Quantitative Data: Examples of Data Structures
3. Complex Data
3.2 Prosopographical Data
Prosopography is the study of groups through collective study of their members. This requires biographical data for large numbers of individuals, but the information available for many individuals may be quite limited, and consist of scattered references in different documents that need to be connected together and recorded in databases that can facilitate investigation of larger patterns.
One example of this type of work is briefly discussed below by Dr Richard Gorski, who developed a prosopographical database for his PhD thesis back in 1999. The thesis looked at the fourteenth-century sheriff in English local administration during the late middle ages.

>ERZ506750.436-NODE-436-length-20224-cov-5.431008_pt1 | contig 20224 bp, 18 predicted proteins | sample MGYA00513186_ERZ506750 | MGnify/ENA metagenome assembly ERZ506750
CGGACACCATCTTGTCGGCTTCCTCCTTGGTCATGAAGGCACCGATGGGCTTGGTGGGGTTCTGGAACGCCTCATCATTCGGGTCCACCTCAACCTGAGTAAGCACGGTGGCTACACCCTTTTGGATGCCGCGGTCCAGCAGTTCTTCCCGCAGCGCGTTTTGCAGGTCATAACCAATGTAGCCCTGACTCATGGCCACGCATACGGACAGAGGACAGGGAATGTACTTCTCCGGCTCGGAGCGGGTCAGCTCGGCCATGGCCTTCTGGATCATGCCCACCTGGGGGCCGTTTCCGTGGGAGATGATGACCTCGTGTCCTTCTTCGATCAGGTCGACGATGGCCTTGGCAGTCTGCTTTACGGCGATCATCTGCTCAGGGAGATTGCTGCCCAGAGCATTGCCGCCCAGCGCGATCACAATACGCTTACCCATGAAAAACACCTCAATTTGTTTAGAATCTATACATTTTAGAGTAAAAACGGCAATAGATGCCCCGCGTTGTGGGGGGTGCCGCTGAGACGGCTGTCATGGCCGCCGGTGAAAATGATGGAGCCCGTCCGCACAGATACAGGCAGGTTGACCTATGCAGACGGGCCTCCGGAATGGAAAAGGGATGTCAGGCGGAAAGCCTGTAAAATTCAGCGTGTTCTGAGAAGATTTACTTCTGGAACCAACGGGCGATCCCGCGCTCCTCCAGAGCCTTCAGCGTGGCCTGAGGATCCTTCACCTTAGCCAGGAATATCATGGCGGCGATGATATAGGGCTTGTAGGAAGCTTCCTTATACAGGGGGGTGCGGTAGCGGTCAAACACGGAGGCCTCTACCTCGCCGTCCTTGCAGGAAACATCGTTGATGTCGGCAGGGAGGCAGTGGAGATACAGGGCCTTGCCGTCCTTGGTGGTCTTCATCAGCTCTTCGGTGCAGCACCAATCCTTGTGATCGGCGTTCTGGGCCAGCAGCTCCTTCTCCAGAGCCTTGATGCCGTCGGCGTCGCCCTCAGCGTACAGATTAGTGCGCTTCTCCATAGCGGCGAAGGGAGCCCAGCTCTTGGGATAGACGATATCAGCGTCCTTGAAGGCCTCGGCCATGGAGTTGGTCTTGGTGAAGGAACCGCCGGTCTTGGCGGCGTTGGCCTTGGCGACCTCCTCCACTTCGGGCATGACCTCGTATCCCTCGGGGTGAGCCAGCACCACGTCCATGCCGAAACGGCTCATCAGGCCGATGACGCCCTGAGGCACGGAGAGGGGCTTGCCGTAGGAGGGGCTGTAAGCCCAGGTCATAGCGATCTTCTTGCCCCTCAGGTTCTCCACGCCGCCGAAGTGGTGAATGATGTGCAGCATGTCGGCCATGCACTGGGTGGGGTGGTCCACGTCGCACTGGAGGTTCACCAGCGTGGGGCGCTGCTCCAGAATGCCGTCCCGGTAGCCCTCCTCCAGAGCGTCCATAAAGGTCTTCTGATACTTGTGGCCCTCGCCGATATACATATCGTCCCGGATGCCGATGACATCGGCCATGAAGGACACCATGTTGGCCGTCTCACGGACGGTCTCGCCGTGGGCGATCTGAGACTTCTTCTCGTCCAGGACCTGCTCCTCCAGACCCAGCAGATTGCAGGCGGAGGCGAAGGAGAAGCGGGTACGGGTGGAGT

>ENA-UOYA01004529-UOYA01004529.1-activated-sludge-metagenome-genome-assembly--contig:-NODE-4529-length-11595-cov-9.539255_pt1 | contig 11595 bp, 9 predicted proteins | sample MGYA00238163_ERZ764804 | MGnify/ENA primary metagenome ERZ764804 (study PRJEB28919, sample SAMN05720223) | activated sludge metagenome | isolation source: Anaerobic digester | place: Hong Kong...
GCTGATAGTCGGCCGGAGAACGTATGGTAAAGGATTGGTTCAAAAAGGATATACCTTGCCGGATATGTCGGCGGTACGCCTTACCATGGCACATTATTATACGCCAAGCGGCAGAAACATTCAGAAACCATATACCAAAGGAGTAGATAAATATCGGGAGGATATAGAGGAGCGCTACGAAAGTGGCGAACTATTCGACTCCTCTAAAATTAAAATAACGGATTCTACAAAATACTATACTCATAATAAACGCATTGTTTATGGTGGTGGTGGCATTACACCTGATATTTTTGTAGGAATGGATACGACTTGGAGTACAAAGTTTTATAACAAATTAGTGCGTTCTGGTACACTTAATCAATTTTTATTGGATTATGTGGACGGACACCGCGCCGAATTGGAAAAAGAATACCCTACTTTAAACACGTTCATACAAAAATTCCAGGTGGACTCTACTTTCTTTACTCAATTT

This thesis can be accessed at the University of Hull Hydra data repository here.
For a second example, the diagram below shows the data model of the Individuals module of the Early American Foreign Service Database (EAFSD). This module (or section) of the relational database "models how people relate to each other and their various occupations".
There are several related tables in this module (linked using the "id" primary key): basic information about individuals, occupations, occupation titles, occupation types, relationships (between individuals) and relationship types. The diagram also shows how this module links to others in the database - residences, locations, assignments, correspondence, organizations and references.
It is worth noting the use of easily interpreted descriptive labels (eg name, birth_date) for the tables, and the incorporation of basic administrative metadata (eg created_at) within the tables - it is likely that the timestamps are automatically updated when entries are created or edited.